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Wrinkle Creams: How to tell which ones really work

Beautie15 asks…What is your go-to anti-aging/wrinkle product? I do some work with StriVectin and I love to hear feedback from anyone who has tried it or are thinking about trying it to help reduce the appearance of lines on your face. I’ve been trying the new StriVectin-SD for about 5 weeks now and my face feels softer and looks healthier. They say it takes about 8 weeks to see full results, so I’ll let you know how it goes!

The Right Brain responds:

To be honest, Beautie, we haven’t heard great things about StiVectin (see this discussion thread in our Forum for details.) But, we are big fans of testing products for yourself rather than just accepting the marketing hype.

Case in point: Autumn Whitefield-Madrano (who runs a terrific blog called “The Beheld”) has done a “split-face” experiment using Neutrogena Rapid Wrinkle Repair. While this kind of study doesn’t take the place of a controlled clinical study, it does demonstrate the kind of critical thinking that the Beauty Brains champion. So, Autumn has graciously agreed to share her experimental results with our readers. Enjoy!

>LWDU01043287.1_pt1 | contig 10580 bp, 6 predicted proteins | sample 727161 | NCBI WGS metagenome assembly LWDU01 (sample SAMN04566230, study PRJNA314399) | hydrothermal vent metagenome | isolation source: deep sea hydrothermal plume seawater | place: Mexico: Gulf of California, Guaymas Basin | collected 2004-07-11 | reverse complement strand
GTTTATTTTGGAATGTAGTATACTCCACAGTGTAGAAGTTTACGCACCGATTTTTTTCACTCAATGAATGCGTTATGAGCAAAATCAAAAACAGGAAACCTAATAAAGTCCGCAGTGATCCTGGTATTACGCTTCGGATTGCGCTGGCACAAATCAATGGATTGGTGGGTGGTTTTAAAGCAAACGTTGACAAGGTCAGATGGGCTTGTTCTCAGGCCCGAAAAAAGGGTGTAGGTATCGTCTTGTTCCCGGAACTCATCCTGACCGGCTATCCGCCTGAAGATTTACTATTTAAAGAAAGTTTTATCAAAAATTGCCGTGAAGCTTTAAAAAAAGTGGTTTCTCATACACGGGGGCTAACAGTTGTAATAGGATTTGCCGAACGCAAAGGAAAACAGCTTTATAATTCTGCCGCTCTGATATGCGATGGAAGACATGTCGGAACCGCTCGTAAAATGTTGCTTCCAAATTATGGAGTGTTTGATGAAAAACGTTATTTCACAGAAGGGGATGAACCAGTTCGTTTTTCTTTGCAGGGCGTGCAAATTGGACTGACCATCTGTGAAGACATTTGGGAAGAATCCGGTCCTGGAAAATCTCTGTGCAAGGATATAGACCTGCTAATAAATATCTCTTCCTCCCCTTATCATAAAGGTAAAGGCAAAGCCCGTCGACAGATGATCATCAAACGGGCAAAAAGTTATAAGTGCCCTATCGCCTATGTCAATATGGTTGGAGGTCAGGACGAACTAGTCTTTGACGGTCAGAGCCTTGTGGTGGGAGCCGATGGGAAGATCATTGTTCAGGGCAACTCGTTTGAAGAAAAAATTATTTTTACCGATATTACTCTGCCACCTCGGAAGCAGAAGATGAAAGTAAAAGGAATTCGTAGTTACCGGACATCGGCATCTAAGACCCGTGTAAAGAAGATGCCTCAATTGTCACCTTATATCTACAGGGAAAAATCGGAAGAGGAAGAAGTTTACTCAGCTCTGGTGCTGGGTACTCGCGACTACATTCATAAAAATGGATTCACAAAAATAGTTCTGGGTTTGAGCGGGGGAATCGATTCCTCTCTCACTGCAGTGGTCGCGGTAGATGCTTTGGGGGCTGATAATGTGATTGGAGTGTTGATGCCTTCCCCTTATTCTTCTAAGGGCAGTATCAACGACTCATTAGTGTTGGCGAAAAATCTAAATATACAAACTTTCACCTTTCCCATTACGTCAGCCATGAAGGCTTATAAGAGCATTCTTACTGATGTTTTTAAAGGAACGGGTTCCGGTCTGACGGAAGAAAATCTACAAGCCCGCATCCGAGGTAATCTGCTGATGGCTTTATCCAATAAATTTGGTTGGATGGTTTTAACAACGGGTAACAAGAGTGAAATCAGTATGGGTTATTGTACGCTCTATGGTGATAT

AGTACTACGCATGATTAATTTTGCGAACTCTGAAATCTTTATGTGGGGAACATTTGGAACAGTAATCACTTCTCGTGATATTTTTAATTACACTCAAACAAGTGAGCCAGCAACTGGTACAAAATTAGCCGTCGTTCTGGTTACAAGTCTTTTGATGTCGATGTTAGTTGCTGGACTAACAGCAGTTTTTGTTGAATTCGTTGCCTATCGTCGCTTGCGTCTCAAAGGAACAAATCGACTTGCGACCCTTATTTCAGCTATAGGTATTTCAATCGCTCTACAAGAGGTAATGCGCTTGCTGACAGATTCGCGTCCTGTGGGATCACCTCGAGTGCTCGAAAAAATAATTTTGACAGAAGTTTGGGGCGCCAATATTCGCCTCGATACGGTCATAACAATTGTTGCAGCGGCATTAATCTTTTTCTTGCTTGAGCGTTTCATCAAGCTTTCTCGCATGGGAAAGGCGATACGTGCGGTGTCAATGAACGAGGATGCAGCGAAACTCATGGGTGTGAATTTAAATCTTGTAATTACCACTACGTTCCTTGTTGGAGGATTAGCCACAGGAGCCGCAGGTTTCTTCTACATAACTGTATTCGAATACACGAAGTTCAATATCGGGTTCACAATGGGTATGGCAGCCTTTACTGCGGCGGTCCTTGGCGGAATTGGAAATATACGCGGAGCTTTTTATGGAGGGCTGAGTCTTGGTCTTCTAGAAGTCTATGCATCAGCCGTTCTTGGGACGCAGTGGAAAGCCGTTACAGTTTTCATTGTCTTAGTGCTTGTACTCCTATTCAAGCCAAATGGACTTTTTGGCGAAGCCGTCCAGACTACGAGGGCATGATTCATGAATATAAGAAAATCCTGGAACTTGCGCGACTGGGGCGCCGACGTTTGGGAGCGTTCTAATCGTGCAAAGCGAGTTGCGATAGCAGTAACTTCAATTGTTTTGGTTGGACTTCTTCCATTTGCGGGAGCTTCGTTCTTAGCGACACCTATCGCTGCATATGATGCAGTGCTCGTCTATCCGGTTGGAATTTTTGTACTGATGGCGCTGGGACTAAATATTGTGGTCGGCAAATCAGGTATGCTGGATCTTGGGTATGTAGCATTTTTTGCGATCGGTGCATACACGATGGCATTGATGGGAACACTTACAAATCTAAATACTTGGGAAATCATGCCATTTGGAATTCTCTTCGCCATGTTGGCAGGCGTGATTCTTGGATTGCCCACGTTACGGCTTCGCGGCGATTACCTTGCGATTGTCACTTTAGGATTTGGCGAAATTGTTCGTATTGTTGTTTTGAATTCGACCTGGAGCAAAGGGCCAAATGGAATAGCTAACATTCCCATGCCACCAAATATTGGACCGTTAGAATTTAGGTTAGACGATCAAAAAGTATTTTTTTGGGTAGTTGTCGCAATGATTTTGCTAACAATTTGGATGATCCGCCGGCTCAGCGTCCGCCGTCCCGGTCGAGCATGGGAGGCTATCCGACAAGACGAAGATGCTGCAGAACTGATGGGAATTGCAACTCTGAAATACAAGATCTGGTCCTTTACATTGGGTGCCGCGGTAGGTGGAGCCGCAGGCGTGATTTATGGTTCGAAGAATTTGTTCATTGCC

Wrinkle Cream Assessment (by Autumn Whitefield-Madrano)

At age 34, I’m only just now tiptoeing into the world of anti-aging creams. My inborn skepticism has always led me to believe that most creams are snake oil—but when I started seeing fine lines creep up on my face, even snake oil viscerally seemed like it just might be worth a shot. The best way to test its efficacy–not in some company’s lab, but on me? Applying anti-aging cream to half my face for a month.

The results

Well, the cream (Neutrogena Rapid Wrinkle Repair, for the curious) lived up to its eponymous claim: It did rapidly “repair” my wrinkles, to a degree. I could tell a difference in the length and depth of the fine lines that crinkle up beneath my eyes when I smile, and so could 59% of people who examined close-up photos of my face. (Only 15% of people guessed flat-out wrong; the rest couldn’t tell a difference.)

Visualizing with Visia

I went in for a Visia skin analysis, which confirmed what I’d detected: There were fewer wrinkles on the treated side of my face. But when the spa director at Sensitive Touch in New York looked more carefully at the other results of my Visia scan, she advised me to stop using the cream altogether. Visia showed that I had more spots and irritation on the treated side of my face. The difference between the halves of my face wasn’t dramatic—about as dramatic as the “wrinkle repair”—but it begged the question: At what point is the tradeoff of mild skin damage for mild wrinkle improvement no longer worth it?